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"An incisive consideration of the Supremes, offering erudite yet accessible clues to legal thinking on the most important level."--Kirkus ReviewsIn this authoritative reckoning with the eighteen-year record of the Rehnquist Court, Georgetown law professor Mark Tushnet reveals how the decisions of nine deeply divided justices have left the future of the Court; and the nation; hanging in the balance. Many have assumed that the chasm on the Court has been between its liberals and its conservatives. In reality, the division was between those in tune with the modern post-Reagan Republican Party and those who, though considered to be in the Court's center, represent an older Republican tradition. As a result, the Court has modestly promoted the agenda of today's economic conservatives, but has regularly defeated the agenda of social issues conservatives; while paving the way for more radically conservative path in the future.
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Mark Tushnet is the William Nelson Cromwell Professor of Law at Harvard Law School and the author of A Court Divided: The Rehnquist Court and the Future of Constitutional Law. He divides his time between Washington, DC, and Cambridge, Massachusetts.From The Washington Post:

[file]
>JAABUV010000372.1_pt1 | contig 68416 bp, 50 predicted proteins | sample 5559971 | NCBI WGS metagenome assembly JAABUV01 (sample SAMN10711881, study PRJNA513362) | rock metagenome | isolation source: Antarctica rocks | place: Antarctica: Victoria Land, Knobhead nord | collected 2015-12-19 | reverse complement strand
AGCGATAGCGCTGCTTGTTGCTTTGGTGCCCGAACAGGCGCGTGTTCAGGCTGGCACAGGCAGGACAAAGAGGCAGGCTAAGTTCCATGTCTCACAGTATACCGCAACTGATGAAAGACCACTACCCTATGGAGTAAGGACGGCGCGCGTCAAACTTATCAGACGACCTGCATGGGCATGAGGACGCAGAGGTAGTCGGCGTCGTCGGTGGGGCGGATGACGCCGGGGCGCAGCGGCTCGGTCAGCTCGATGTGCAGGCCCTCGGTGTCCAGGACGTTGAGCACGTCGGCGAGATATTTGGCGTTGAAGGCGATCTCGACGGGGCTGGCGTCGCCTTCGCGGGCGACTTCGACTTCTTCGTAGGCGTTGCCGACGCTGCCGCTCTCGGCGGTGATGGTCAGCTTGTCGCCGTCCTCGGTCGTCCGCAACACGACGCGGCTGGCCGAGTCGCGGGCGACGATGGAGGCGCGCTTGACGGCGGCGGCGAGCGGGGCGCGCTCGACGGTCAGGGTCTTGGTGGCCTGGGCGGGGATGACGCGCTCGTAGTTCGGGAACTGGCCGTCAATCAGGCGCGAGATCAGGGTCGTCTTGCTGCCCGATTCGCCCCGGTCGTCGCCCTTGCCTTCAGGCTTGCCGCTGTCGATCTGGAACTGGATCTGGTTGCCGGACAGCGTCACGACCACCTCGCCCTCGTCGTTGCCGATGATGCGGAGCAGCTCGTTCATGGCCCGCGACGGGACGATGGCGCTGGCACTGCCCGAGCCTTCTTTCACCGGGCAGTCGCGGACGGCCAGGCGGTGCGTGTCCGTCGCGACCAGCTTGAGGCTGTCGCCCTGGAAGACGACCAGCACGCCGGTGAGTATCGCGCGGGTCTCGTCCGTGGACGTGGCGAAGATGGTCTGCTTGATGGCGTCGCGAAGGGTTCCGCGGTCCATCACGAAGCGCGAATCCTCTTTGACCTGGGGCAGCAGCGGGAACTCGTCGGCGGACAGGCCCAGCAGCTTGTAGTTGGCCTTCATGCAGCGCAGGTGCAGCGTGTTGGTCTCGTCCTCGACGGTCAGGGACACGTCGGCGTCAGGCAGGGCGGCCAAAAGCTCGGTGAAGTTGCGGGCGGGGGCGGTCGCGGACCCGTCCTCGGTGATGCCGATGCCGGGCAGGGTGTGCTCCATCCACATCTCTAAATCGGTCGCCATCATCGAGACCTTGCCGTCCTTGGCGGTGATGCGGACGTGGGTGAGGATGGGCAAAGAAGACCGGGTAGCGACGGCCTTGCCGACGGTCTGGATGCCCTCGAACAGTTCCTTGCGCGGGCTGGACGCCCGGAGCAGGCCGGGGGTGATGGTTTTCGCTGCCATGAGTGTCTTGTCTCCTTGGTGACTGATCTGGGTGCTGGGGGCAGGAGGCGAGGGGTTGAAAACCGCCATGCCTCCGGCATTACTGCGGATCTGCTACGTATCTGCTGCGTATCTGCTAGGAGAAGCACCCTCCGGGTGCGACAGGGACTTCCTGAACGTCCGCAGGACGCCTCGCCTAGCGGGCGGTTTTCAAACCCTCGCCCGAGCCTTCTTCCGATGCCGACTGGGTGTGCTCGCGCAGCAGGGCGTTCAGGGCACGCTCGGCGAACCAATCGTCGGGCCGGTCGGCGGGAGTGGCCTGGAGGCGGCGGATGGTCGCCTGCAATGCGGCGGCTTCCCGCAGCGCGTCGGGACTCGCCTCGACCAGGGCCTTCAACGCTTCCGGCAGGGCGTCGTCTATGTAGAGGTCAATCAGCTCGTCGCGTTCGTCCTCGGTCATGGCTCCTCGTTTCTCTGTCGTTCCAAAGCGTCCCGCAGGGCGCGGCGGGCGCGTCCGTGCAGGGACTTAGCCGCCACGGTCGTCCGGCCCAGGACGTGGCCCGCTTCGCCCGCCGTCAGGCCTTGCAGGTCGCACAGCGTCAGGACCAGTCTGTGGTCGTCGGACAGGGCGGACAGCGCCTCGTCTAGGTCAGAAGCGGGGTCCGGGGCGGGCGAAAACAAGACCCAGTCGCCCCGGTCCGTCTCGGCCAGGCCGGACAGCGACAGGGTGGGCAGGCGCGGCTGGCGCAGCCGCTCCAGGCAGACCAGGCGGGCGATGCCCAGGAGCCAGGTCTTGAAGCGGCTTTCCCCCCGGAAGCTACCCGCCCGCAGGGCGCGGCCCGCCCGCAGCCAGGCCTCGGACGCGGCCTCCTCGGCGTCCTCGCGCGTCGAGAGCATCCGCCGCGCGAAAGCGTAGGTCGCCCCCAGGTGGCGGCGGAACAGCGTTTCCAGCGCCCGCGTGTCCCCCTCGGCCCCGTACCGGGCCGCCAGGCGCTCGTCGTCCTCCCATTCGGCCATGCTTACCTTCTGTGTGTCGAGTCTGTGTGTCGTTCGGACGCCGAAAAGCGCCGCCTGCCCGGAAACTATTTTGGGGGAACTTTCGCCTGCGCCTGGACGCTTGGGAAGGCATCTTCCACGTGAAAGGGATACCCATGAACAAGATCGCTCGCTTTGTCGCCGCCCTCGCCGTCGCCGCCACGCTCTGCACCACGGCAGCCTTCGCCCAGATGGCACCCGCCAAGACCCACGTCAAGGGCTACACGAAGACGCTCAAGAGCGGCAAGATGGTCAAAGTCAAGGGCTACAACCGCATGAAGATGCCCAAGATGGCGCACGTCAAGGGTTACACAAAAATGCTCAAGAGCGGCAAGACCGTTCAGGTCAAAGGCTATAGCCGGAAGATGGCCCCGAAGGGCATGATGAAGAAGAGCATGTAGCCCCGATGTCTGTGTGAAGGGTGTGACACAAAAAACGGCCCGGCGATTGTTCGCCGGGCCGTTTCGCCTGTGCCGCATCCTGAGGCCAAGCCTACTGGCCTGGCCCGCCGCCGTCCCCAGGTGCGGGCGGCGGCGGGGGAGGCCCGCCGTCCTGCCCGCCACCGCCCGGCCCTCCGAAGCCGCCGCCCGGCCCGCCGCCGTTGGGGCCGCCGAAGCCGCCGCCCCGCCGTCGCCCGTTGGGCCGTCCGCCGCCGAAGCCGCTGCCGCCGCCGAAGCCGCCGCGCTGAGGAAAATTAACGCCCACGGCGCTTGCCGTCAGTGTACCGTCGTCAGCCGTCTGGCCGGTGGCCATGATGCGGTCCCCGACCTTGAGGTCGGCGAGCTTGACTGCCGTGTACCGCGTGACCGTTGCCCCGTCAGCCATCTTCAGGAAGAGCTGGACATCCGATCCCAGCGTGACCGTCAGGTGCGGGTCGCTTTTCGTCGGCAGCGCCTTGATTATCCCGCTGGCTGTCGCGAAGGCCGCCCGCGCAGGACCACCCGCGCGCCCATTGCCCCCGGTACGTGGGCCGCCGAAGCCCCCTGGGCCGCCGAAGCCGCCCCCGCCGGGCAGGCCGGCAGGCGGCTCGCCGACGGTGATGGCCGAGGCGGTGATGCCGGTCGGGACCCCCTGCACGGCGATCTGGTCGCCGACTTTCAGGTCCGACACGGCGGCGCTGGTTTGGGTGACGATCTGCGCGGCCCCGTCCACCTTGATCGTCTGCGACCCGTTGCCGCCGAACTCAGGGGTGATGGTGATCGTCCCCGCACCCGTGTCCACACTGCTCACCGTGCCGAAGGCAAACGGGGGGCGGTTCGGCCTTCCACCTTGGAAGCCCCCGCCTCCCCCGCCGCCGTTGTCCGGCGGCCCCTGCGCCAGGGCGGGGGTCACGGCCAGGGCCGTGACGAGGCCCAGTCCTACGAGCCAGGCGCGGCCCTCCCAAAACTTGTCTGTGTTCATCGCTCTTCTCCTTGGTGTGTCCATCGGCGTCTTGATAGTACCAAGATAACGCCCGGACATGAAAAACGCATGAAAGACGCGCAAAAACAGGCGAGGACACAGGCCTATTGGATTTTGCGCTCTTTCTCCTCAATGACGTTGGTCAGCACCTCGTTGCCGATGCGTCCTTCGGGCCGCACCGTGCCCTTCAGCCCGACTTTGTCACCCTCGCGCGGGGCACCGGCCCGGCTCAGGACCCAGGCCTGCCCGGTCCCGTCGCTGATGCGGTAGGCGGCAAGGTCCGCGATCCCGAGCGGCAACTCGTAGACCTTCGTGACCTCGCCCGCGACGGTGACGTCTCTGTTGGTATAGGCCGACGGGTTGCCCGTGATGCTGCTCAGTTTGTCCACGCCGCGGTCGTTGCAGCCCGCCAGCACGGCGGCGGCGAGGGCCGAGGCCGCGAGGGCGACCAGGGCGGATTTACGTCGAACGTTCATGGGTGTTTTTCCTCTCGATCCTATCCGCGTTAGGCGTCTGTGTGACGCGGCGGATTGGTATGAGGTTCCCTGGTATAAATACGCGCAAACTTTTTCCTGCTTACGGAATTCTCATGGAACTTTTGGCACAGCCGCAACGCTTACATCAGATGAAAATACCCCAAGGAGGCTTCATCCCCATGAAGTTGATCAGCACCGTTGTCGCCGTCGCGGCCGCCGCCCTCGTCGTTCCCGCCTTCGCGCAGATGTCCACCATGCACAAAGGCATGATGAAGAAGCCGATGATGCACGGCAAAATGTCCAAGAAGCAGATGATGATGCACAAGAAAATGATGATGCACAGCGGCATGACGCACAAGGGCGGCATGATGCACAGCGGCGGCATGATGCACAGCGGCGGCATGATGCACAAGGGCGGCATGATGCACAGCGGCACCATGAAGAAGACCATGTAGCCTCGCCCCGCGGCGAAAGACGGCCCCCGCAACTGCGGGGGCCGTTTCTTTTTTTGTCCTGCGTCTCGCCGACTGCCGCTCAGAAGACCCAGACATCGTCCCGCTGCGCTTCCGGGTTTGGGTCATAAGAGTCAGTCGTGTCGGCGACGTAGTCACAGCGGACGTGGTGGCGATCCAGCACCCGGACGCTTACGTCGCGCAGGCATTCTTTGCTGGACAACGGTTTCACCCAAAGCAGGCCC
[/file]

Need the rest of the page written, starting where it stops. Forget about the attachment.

If there is one question about the Rehnquist court that maddens conservatives and titillates liberals, it's this: Why can't a Supreme Court with seven Republican appointees reverse the Warren court revolution once and for all? Why are affirmative action and abortion still the law of the land?
No one truly understands it, but partial explanations abound: Perhaps it's that jurists grow more liberal as they age; perhaps Chief Justice William H. Rehnquist (or alternatively Associate Justice Antonin Scalia) didn't have the acumen or temperament to truly steer the court the way Earl Warren or even William Brennan did; maybe failures in the judicial selection process led to "Borkings" (wherein great conservative jurists' nominations were quashed) and their inevitable by-product, "Souter-ings" (wherein sneaky liberals slunk through confirmation dressed as great conservative jurists). But perhaps the most widespread theory about the failure to roll back the legacy of the Warren court touts the hegemonic control exercised by the court's two "swing voters" -- Anthony Kennedy and Sandra Day O'Connor, frequently portrayed in the media as "swingers," both in the sense of being utterly unpredictable and of being wildly subject to external influences.
The legal scholar Mark Tushnet has another, more nuanced spin on the court's ideological inconsistency: A Court Divided attributes the failure of the Rehnquist court to act as a monolithic counterweight to the excesses of the 1960s and '70s to the fact that the court's conservatives are far from monolithic in their own ideology. Instead, they embody an unhappy marriage of "two types of Republican": those "speaking for the modern Republican Party, transformed by Barry Goldwater and Ronald Reagan" and more traditional Republicans sympathetic to the cultural and social issues "represented [by] an older Republican tradition."